* 360 degrees visibility secondary area light, forming a circle of light under the rider

* Brake Sensor: 200 lumen brake light that lasts 3 seconds(heavy on battery usage, press and hold power switch for 5 seconds to turn this feature on/off)

* Ambient Light Sensor: Auto adjusts light mode and output depending on ambient light conditions(only in smart mode)

* Low power mode: Power saving flash mode triggered automatically at 5% battery and lasts 20 min

* Memory function: Saves the last mode used when the the light was turned off

* 3 brightness modes and 4 flash modes(double press to change modes, single press to cycle options)

* 2.5 – 50 hours runtime depending on mode

* 40 g in weight

* USB rechargeable(battery non-replaceable)

* Seat post mount and saddle rail mount

* IPX6 Waterproof

Rate the light for quality of construction:

Solidly made and well sealed from the elements.

Rate the light for design and ease of use. How simple was the light to use?

Very user-friendly, but read the instructions carefully.

Rate the light for the design and usability of the clamping system/s

Simple but versatile and reliable.

Rate the light for waterproofing. How did it stand up to the elements?

Very well sealed. Resists heavy rain and waterlogged roads without missing a beat.

Rate the light for battery life. How long did it last? How long did it take to recharge?

Good, provided you disengage the brake function, which is a recurrent theme across this family of lights.

Rate the light for performance:

Phenomenal output and presence, but mode choice and braking function can put a big dent in run times.

Rate the light for durability:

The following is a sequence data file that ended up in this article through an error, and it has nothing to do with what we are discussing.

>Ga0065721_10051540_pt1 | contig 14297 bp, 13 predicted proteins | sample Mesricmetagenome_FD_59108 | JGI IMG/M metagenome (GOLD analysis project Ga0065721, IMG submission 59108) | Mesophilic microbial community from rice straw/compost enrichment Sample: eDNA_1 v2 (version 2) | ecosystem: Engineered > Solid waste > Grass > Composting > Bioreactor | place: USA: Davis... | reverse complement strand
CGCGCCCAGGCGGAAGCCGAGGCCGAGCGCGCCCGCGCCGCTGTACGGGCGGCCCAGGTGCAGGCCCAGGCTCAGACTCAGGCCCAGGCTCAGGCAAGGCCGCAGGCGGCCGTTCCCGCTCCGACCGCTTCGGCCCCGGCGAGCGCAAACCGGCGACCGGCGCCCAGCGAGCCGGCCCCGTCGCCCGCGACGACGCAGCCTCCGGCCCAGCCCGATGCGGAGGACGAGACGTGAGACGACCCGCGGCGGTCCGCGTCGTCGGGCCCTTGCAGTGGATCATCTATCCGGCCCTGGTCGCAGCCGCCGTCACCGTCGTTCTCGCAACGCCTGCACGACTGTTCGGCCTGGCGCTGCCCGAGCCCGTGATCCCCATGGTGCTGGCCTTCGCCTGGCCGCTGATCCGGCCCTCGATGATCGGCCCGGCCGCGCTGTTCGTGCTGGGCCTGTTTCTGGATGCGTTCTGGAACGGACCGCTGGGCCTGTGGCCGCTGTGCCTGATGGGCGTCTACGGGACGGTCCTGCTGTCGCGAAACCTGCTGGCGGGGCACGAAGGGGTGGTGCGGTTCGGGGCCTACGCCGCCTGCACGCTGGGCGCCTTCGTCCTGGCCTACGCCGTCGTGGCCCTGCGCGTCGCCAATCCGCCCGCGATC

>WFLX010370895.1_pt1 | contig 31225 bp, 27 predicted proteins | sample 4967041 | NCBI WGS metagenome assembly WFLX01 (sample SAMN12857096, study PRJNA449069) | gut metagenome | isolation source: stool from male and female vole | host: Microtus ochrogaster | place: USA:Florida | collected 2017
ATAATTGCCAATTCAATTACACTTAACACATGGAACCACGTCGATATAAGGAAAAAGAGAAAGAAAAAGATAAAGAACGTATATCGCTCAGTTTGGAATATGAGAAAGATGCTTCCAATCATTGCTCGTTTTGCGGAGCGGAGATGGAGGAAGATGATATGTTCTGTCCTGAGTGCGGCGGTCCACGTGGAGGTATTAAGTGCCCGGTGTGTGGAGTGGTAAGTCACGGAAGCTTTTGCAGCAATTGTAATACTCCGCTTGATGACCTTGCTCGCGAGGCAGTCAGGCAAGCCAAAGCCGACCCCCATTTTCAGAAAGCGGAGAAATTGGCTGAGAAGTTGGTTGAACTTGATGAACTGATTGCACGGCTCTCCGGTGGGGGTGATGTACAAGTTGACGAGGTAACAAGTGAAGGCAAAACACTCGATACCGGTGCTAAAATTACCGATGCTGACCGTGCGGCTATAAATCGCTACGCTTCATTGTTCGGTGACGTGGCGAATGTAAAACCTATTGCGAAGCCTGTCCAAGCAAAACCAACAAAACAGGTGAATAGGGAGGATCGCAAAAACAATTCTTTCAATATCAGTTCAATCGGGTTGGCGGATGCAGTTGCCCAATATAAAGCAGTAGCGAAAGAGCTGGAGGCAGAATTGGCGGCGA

Solidly made, so no reason to believe it shouldn't live a long and productive life.

Rate the light for weight:

53g doesn't present an issue for me, and it's very solidly made.

Rate the light for value:

Impressive given the performance and specification.

Tell us how the light performed overall when used for its designed purpose

It's very impressive.

Tell us what you particularly liked about the light

Solidly made, nice spread of modes and the trailer light.

Tell us what you particularly disliked about the light

Overly sensitive braking function.

How does the price compare to that of similar products in the market, including ones recently tested on

Very favourably. There are a lot of lights at this price point, but few with this spec – which makes direct comparisons quite tricky. The Tern Vizzy is another quirky design with a tracer-type light, but despite some nice touches, it can't hold the proverbial candle to the SeeMee 200 and is a fair bit pricier too.

Did you enjoy using the light? Yes

Would you consider buying the light? Yes

Would you recommend the light to a friend? Yes

Use this box to explain your overall score

This is an innovative, well made light with sensible modes that cover most bases well. If the braking function wasn't so oversensitive it could be an eight – a reliable brake light and decent run times would be great – but as it is it's good and a seven.

Overall rating: 7/10

About the tester

Age: 47  Height: 1m 81cm  Weight: 70kg

I usually ride: Rough Stuff Tourer Based around 4130 Univega mtb Frameset  My best bike is: 1955 Holdsworth Road Path and several others including cross & traditional road

I've been riding for: Over 20 years  I ride: Most days  I would class myself as: Experienced

I regularly do the following types of riding: cyclo cross, commuting, touring, fixed/singlespeed, mtb,